RAAF Roulettes

Australian Air Force Roulettes performing in PC-21 aircraft over Canberra, Australia
The Australian Air Force Roulettes performing aerobatics over Lake Burley Griffin, Canberra
Smoke lingers from the Royal Australian Airforce aerobatics display in PC-21 aircraft in black and white

Made up of six aircraft and seven members, the Roulettes are the Royal Australian Air Force's formation aerobatics team. Photographed at the RAAF's 100th anniversary display in Canberra, the six Pilatus PC-21 single-turboprops advance through the autumn air, each pilot harnessed and G-suited at the controls to combat the impact of gravitational forces on the body.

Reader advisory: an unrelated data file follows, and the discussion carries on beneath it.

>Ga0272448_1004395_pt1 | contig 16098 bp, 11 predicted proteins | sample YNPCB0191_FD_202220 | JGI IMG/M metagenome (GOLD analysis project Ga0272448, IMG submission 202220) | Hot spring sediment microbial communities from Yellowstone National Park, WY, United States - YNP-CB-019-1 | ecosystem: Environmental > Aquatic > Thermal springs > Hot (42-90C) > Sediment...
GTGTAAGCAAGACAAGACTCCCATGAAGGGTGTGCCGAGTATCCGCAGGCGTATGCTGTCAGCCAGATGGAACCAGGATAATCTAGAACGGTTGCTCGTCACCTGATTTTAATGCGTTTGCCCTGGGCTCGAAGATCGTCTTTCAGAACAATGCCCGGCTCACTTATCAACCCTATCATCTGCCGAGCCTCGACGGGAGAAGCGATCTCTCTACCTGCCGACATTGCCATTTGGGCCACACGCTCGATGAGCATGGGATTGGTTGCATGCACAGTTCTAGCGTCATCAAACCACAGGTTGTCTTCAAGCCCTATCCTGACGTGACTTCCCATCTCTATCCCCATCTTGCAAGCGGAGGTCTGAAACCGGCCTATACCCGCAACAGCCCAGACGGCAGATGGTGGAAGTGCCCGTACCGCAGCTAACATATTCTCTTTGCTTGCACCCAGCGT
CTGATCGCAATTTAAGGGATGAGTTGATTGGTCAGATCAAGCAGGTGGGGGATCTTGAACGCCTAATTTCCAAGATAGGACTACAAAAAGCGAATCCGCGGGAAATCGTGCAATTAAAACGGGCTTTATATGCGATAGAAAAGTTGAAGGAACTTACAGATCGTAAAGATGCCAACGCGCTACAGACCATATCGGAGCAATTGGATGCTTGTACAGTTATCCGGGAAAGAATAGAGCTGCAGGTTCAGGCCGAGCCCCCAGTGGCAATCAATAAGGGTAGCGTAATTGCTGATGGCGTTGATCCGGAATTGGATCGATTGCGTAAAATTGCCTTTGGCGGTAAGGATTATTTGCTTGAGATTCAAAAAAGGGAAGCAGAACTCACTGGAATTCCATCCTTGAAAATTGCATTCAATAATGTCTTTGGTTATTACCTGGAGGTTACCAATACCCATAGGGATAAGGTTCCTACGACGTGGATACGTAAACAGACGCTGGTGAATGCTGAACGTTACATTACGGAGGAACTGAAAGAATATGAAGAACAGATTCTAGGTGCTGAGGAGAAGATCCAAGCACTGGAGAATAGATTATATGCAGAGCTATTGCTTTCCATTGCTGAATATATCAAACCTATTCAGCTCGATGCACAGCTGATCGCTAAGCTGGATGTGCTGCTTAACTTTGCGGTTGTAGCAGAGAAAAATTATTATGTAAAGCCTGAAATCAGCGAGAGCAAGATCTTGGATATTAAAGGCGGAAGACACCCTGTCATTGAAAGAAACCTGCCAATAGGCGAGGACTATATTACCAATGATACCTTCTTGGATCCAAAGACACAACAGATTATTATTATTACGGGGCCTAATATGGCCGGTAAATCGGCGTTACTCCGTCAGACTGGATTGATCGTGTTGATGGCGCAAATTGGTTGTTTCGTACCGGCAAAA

Depicted climbing, then arching over and splitting into six fingers, this sequence, in a way, reminded me of John Baldessari's 1973 series Throwing Three Balls in the Air to Get a Straight Line (Best of Thirty-Six Attempts). Needless to say, aircraft flown at the hands of an aerobatic team are far more controlled, yet the visual enquiry into gravity, the introduction of inorganic objects to an atmosphere and the study of the interactions these airborne bodies share makes a compelling and distinct artistic investigation in itself. In the final image, air rushes in to whip up the smoke trails left by each roulette, a skeletal polydactyl hand.